Why Do You Want this Job?

There are really only two essential job interview questions. Together, they determine how successful you’ll be in this role.  But they are often treated by candidates  – and some interviewers – as pro forma questions: asked to check a box, and answerable by some generic, fluffy response.

But if you answer them with something sincere and thoughtful, it will be a game changer.

The two questions are Why do you want this job? And Why should we hire you? Both address the question of fit at the cellular level. Here’s how to think about your answer.

First, what doesn’t work. As a career coach, I’ve often written about doing your research on a company. It’s an important part of interview prep, and it helps you understand what the company is trying to accomplish and how it sees itself. That’s of course, on a macro level; it doesn’t really tell you anything about how the hiring manager is thinking about the job she’s trying to fill.

JetBlue’s mission statement may be “To inspire humanity — both in the air and on the ground,” but the accounting manager you’re interviewing with only cares about the accuracy of this month’s closeout. Discussing how you plan to inspire humanity won’t impress her. At all.

So don’t spend much time trying to show how you connect with the mission statement or the company values. They’re great, but at a micro level, they’re not what will get you a job offer.

The second thing that doesn’t work is taking about how your skills line up with the job description. (I’ll pause here while you clutch your pearls and take a soothing gulp of chamomile tea.)

Your skills are important, of course, and they’re the easiest way to sort candidates into interview / don’t interview groupings.  But your skills are only an indicator that you CAN do the job, not that you’ll want to do it and be good at it.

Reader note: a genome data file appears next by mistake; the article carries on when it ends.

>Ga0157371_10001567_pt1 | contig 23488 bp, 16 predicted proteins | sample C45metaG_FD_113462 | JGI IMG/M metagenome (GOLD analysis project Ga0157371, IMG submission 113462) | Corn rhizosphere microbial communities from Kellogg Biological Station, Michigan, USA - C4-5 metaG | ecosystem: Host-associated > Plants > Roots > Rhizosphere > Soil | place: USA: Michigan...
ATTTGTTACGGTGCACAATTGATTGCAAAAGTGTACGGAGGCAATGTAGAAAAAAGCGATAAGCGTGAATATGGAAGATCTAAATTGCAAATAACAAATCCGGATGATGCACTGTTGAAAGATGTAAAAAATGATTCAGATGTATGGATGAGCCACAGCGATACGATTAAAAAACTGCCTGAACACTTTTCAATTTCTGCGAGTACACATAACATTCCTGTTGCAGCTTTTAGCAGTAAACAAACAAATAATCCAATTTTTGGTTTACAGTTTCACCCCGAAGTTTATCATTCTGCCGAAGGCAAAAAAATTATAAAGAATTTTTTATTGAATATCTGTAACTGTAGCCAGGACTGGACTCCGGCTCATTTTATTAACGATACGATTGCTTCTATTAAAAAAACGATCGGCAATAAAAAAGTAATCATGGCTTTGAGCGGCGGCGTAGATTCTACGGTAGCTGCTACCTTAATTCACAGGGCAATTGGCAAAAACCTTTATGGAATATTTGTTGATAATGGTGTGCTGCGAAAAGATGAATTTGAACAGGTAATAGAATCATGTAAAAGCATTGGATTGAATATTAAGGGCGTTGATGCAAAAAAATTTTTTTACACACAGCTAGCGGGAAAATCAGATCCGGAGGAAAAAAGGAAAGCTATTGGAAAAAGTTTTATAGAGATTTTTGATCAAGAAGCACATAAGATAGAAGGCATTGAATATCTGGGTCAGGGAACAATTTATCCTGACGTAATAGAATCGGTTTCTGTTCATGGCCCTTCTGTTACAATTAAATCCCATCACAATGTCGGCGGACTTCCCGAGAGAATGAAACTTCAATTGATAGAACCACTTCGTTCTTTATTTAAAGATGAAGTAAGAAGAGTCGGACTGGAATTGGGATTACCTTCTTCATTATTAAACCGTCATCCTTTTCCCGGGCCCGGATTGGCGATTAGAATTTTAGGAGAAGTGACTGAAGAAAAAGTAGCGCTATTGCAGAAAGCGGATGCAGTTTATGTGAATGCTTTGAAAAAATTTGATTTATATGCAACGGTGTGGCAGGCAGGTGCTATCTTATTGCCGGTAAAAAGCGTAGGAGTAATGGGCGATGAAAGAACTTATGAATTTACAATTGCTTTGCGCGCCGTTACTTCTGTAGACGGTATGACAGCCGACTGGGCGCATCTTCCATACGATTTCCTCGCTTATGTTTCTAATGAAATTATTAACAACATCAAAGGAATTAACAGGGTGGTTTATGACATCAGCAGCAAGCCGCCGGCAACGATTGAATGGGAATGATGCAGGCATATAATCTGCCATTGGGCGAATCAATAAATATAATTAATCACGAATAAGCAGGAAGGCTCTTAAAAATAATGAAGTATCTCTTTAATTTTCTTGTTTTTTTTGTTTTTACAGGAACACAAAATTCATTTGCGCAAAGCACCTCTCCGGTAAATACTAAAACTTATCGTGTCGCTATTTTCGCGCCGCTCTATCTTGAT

Even experience, (which is simply the solution to the formula: skills over time plus practice), will at best be a stand in for your true fit.  Skills and experience prove that you’ve done the job before, not that you want to continue doing the job. That’s a function of motivation.

So back to the question: why do you want this job? Your answer should be about your motivation and how it relates to the role you’re interviewing for.

Intrinsic Motivation is how you get satisfaction from the work itself without expecting any external rewards — praise, money, a promotion, prestige, or recognition — in return. If you’ve never spent time thinking about why you get up to go to work every day, it’s an exercise that’s long overdue. What made you choose this career in the first place – or made you stick with it after your first experience?

If your answer is a variation of “because I’m good at it,” take a deeper look at why you’re good at it. Do you love solving tough problems? Do you enjoy helping people have a better life? Do you feel good about connecting people to something they will find useful? Do you crave finding the right answer or creating order from chaos? Do you want to make the world a better / cleaner / happier place?

Your intrinsic motivation is what keeps you connected to your job and gives you satisfaction and pride. It’s sometimes the backstop on a rough day: “at least I know I…”

Being able to articulate your intrinsic motivation will help a manager make decisions about how well you’ll fit, how long you’re likely to stay, and how to manage you and keep you interested in the work. Bonus points if you have a great origin story to go with your motivation. “My dad ran his own business, and I grew up thinking about how to make things run smoother (so he could come home earlier and spend more time with us.)” “I’ve always wanted to be a writer; figuring out how to help someone understand complex ideas is what gets me up and excited to go to work every day.”  

The manager knows things you don’t yet know about the job. If you went into your field to solve tough problems, you might not be a good fit for a job that’s about filing routine paperwork on time. If you’re motivated by being part of a close-knit team, you won’t like working in the field on your own most of the time.

Talking about intrinsic motivation in your interview helps you bring authenticity to the conversation. It also helps answer the question “why should I hire you?” The answer is the same: when you’re able to connect your job to your best and most authentic self, you’ll be inspired to stay and do your best work.

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